Although the economy is not yet in a recession, half the states in the union are already facing the prospect of budget shortfalls, totaling over $35 billion, for the 2009 fiscal year. Balancing state budgets will probably force states to reduce aid to their local governments. At the same time, governors in many states - Florida, Georgia, Indiana, Massachusetts, and New Jersey to name a few - are pushing for reductions in local property taxes, through revenue limits and assessment caps.
These two developments are likely to lead to a crisis in the funding of local governments, according to visiting fellow Andrew Reschovsky, who based a Lincoln Lecture at Lincoln House Feb. 6 on a working paper co-authored with Richard Dye, Property Tax Responses to State Aid Cuts in the Recent Fiscal Crisis.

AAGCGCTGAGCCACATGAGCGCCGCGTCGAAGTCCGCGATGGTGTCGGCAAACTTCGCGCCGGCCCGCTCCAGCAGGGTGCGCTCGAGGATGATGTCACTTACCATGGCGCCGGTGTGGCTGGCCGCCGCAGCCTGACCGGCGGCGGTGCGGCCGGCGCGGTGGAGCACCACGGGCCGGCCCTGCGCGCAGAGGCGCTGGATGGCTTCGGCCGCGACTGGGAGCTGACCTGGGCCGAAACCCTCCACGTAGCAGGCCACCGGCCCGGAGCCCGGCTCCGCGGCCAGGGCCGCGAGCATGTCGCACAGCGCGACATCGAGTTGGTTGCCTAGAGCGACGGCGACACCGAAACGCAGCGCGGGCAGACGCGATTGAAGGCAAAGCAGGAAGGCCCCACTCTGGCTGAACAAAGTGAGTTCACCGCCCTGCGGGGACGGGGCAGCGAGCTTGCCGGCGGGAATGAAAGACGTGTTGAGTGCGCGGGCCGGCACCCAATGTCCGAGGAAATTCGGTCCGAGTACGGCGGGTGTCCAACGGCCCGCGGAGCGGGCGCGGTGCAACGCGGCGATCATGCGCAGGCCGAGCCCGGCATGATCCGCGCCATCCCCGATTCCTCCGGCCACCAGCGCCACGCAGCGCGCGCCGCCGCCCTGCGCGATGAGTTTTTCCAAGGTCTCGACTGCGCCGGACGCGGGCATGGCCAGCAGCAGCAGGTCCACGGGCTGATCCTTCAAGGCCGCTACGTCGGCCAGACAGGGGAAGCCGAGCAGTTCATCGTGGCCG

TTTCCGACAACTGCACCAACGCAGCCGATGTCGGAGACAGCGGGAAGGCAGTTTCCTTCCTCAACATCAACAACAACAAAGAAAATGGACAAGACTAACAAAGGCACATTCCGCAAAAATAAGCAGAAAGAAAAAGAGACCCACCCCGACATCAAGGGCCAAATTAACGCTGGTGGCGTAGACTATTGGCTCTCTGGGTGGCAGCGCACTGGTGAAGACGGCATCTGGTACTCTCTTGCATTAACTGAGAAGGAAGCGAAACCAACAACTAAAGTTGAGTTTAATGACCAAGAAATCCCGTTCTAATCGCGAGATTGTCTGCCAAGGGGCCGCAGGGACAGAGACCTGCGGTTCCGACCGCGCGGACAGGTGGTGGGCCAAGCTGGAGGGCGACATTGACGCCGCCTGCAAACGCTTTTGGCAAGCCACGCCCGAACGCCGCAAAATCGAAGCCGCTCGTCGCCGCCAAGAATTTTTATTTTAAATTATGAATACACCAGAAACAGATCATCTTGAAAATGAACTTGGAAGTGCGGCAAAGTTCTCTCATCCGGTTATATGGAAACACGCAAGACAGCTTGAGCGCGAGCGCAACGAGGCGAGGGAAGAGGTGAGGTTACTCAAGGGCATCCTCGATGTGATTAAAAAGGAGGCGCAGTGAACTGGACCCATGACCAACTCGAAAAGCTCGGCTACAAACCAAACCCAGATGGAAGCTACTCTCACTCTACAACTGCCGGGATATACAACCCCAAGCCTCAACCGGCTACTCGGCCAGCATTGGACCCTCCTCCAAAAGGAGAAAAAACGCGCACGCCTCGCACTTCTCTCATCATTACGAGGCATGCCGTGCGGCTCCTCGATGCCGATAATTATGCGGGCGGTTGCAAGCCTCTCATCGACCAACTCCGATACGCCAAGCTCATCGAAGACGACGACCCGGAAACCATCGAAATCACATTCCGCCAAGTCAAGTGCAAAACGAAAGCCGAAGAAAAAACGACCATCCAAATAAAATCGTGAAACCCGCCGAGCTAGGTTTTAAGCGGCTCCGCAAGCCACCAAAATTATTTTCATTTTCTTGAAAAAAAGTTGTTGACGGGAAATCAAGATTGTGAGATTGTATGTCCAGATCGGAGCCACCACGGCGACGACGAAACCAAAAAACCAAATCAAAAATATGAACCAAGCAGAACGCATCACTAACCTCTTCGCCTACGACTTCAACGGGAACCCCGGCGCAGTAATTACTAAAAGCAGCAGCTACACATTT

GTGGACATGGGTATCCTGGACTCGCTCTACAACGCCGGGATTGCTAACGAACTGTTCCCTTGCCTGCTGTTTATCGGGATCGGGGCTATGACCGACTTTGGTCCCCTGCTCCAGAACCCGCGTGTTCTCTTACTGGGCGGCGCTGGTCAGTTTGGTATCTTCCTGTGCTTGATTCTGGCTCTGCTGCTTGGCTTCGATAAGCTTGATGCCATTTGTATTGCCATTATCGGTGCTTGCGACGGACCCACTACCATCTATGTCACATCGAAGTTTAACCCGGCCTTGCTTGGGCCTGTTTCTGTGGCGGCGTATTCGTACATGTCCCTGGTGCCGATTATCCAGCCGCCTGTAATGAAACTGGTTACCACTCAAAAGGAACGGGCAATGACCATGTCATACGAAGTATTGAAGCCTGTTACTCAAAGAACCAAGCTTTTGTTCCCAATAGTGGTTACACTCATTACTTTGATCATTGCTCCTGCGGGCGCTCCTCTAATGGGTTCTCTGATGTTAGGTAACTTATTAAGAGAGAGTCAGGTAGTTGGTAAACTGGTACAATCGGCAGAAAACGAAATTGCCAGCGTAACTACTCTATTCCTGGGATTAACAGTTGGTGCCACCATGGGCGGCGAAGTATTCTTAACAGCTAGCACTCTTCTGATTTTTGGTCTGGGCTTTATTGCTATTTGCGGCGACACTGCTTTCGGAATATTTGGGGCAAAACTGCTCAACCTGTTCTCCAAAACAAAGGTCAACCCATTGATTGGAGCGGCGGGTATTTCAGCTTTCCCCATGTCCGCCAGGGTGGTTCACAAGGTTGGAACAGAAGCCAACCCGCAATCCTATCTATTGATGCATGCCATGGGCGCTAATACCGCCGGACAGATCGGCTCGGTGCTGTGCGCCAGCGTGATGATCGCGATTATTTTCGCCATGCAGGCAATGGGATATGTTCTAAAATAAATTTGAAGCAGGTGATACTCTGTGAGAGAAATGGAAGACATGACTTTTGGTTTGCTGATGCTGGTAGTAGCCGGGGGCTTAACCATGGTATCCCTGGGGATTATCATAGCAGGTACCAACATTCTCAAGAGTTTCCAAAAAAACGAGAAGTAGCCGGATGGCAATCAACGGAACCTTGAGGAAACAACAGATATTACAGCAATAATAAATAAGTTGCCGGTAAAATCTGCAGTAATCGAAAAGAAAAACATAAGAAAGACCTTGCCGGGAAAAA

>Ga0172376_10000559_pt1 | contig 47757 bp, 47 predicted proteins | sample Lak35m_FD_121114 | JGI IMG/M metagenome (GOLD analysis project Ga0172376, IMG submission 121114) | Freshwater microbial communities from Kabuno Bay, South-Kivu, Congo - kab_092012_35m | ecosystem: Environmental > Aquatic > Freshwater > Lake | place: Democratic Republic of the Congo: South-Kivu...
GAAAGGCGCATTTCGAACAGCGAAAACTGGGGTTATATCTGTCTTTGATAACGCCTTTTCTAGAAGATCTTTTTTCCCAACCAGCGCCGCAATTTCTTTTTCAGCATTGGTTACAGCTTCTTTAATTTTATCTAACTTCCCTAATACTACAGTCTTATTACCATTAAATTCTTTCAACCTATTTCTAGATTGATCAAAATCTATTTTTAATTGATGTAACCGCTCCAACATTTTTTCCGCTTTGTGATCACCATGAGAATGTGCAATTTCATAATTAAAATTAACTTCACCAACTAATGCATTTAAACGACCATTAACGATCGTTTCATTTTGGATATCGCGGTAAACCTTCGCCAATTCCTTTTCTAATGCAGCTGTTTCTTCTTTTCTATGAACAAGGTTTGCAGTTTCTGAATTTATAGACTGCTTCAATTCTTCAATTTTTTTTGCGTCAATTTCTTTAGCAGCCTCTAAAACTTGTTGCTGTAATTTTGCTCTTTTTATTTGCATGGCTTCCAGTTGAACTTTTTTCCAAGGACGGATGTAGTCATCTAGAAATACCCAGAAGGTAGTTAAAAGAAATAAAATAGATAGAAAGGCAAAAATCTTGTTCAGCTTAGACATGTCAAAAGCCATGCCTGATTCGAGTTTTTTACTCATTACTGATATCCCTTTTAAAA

Reschovsky began by asking "How will local governments cope? We wanted to see if we could learn anything from recent history." Looking at data from the severe fiscal crisis at the beginning of this decade, Dye and Reschovsky found that in most states, property taxes were increased as state funding for local governments decreased. Based on a statistical analysis, they found that on average school districts increased property taxes by 23 cents for each dollar cut in state aid. Overall, Reschovsky says, the property tax is a reliable and stable source of revenue that can make up for big swings in state aid - but reliance on the property tax continues to incite a backlash. Some states are considering replacing the property tax with a sales tax, which, Reschovsky says, "is a much less stable source of revenue - especially in a downturn."